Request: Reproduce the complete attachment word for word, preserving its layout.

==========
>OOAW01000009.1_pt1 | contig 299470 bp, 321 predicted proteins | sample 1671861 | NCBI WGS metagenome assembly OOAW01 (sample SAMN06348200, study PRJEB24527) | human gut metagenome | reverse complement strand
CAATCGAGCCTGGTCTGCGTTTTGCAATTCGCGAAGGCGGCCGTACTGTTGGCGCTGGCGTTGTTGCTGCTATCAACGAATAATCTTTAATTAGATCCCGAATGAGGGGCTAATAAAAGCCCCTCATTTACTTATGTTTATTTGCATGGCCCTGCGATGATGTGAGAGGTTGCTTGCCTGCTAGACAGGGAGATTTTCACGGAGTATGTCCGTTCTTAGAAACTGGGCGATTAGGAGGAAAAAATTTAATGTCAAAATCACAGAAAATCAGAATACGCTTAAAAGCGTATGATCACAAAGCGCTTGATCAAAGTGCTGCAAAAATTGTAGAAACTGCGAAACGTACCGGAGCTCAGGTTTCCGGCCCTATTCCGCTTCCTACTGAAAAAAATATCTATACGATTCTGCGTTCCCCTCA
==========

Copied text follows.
>OOAW01000009.1_pt1 | contig 299470 bp, 321 predicted proteins | sample 1671861 | NCBI WGS metagenome assembly OOAW01 (sample SAMN06348200, study PRJEB24527) | human gut metagenome | reverse complement strand
CAATCGAGCCTGGTCTGCGTTTTGCAATTCGCGAAGGCGGCCGTACTGTTGGCGCTGGCGTTGTTGCTGCTATCAACGAATAATCTTTAATTAGATCCCGAATGAGGGGCTAATAAAAGCCCCTCATTTACTTATGTTTATTTGCATGGCCCTGCGATGATGTGAGAGGTTGCTTGCCTGCTAGACAGGGAGATTTTCACGGAGTATGTCCGTTCTTAGAAACTGGGCGATTAGGAGGAAAAAATTTAATGTCAAAATCACAGAAAATCAGAATACGCTTAAAAGCGTATGATCACAAAGCGCTTGATCAAAGTGCTGCAAAAATTGTAGAAACTGCGAAACGTACCGGAGCTCAGGTTTCCGGCCCTATTCCGCTTCCTACTGAAAAAAATATCTATACGATTCTGCGTTCCCCTCA